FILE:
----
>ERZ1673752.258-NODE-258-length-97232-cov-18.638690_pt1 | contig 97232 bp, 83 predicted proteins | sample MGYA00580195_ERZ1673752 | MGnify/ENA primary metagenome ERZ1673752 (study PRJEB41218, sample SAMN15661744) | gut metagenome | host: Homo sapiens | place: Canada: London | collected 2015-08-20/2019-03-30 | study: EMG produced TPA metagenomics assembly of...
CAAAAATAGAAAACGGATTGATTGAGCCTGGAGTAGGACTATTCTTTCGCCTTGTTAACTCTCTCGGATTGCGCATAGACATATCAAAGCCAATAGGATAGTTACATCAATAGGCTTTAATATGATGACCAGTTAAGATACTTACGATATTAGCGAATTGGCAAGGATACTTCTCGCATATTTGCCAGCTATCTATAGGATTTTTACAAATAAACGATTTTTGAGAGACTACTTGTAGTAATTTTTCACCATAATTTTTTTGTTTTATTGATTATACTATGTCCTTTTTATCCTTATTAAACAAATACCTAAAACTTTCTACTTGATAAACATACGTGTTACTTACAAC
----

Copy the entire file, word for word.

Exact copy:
>ERZ1673752.258-NODE-258-length-97232-cov-18.638690_pt1 | contig 97232 bp, 83 predicted proteins | sample MGYA00580195_ERZ1673752 | MGnify/ENA primary metagenome ERZ1673752 (study PRJEB41218, sample SAMN15661744) | gut metagenome | host: Homo sapiens | place: Canada: London | collected 2015-08-20/2019-03-30 | study: EMG produced TPA metagenomics assembly of...
CAAAAATAGAAAACGGATTGATTGAGCCTGGAGTAGGACTATTCTTTCGCCTTGTTAACTCTCTCGGATTGCGCATAGACATATCAAAGCCAATAGGATAGTTACATCAATAGGCTTTAATATGATGACCAGTTAAGATACTTACGATATTAGCGAATTGGCAAGGATACTTCTCGCATATTTGCCAGCTATCTATAGGATTTTTACAAATAAACGATTTTTGAGAGACTACTTGTAGTAATTTTTCACCATAATTTTTTTGTTTTATTGATTATACTATGTCCTTTTTATCCTTATTAAACAAATACCTAAAACTTTCTACTTGATAAACATACGTGTTACTTACAAC